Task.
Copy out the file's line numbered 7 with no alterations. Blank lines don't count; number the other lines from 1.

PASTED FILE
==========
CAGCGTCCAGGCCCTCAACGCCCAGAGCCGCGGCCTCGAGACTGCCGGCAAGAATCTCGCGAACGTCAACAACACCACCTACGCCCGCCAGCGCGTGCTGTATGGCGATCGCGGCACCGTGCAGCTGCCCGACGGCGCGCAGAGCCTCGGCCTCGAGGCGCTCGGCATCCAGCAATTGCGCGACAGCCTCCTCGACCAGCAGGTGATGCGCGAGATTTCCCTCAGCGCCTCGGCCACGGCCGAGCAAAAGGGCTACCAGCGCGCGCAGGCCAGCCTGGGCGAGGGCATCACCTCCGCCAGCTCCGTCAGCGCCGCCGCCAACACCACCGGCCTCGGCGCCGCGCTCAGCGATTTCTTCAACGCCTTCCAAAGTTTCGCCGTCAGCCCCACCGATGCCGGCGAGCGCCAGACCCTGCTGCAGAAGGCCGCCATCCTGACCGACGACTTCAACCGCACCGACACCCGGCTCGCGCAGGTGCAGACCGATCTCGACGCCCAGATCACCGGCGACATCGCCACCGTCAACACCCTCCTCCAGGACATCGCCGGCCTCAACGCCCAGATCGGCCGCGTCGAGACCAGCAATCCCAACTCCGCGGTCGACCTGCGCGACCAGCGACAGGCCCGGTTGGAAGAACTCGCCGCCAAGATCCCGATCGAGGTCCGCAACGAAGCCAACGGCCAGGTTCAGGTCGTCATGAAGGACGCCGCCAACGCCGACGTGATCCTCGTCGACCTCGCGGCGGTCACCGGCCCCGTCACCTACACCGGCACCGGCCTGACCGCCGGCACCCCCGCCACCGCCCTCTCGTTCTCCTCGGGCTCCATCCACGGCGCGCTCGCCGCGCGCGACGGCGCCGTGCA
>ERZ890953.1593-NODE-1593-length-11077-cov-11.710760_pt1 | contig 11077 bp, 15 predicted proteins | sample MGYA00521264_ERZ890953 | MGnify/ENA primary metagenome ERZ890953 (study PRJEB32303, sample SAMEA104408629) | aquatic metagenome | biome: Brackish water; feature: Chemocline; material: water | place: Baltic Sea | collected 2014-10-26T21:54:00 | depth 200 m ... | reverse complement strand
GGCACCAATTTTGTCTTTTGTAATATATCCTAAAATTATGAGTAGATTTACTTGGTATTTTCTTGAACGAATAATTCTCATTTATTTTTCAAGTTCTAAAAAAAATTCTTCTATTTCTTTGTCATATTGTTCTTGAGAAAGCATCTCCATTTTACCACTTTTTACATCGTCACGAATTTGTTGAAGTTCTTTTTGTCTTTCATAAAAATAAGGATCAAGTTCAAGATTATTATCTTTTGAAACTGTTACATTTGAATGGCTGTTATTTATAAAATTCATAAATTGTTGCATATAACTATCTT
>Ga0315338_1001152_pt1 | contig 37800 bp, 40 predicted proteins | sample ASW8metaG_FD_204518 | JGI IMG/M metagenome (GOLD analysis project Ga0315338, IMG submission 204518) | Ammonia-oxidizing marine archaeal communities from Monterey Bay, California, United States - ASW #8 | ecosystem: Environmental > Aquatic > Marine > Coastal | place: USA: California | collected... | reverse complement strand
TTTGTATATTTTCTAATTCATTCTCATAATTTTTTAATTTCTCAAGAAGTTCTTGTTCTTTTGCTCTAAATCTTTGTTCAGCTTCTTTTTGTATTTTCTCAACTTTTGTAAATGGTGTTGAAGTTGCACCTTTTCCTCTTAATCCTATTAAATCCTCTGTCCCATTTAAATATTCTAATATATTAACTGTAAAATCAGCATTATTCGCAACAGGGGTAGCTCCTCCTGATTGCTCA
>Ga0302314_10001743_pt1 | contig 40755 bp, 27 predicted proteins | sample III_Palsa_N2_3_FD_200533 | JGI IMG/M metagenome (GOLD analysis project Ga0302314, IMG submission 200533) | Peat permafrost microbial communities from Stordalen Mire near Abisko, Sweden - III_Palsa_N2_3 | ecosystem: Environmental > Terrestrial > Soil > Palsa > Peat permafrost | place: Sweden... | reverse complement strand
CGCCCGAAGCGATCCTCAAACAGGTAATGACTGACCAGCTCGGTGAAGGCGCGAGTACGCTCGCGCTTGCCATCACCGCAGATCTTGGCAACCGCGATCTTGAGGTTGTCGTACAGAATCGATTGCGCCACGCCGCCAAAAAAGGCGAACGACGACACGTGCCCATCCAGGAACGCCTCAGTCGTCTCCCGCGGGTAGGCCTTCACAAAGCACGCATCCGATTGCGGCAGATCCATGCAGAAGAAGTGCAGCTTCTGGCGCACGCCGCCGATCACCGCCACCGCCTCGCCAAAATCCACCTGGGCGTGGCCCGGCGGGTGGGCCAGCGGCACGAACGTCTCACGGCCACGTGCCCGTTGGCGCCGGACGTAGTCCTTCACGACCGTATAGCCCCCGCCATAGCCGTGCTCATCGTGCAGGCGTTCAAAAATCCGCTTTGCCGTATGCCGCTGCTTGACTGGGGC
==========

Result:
CGCCCGAAGCGATCCTCAAACAGGTAATGACTGACCAGCTCGGTGAAGGCGCGAGTACGCTCGCGCTTGCCATCACCGCAGATCTTGGCAACCGCGATCTTGAGGTTGTCGTACAGAATCGATTGCGCCACGCCGCCAAAAAAGGCGAACGACGACACGTGCCCATCCAGGAACGCCTCAGTCGTCTCCCGCGGGTAGGCCTTCACAAAGCACGCATCCGATTGCGGCAGATCCATGCAGAAGAAGTGCAGCTTCTGGCGCACGCCGCCGATCACCGCCACCGCCTCGCCAAAATCCACCTGGGCGTGGCCCGGCGGGTGGGCCAGCGGCACGAACGTCTCACGGCCACGTGCCCGTTGGCGCCGGACGTAGTCCTTCACGACCGTATAGCCCCCGCCATAGCCGTGCTCATCGTGCAGGCGTTCAAAAATCCGCTTTGCCGTATGCCGCTGCTTGACTGGGGC